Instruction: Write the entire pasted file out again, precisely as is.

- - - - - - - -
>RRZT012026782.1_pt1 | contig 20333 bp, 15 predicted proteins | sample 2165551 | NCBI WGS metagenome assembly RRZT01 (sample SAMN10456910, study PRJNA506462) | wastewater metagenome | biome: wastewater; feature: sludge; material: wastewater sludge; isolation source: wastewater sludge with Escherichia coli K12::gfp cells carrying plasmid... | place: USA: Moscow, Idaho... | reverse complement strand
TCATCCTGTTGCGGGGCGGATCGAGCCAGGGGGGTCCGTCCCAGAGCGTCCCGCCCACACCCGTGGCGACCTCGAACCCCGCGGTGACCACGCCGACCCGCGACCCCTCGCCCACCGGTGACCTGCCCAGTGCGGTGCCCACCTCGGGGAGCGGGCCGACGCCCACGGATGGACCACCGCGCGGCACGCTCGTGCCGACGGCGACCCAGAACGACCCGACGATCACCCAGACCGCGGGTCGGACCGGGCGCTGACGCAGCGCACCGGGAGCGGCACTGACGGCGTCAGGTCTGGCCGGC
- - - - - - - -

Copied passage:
>RRZT012026782.1_pt1 | contig 20333 bp, 15 predicted proteins | sample 2165551 | NCBI WGS metagenome assembly RRZT01 (sample SAMN10456910, study PRJNA506462) | wastewater metagenome | biome: wastewater; feature: sludge; material: wastewater sludge; isolation source: wastewater sludge with Escherichia coli K12::gfp cells carrying plasmid... | place: USA: Moscow, Idaho... | reverse complement strand
TCATCCTGTTGCGGGGCGGATCGAGCCAGGGGGGTCCGTCCCAGAGCGTCCCGCCCACACCCGTGGCGACCTCGAACCCCGCGGTGACCACGCCGACCCGCGACCCCTCGCCCACCGGTGACCTGCCCAGTGCGGTGCCCACCTCGGGGAGCGGGCCGACGCCCACGGATGGACCACCGCGCGGCACGCTCGTGCCGACGGCGACCCAGAACGACCCGACGATCACCCAGACCGCGGGTCGGACCGGGCGCTGACGCAGCGCACCGGGAGCGGCACTGACGGCGTCAGGTCTGGCCGGC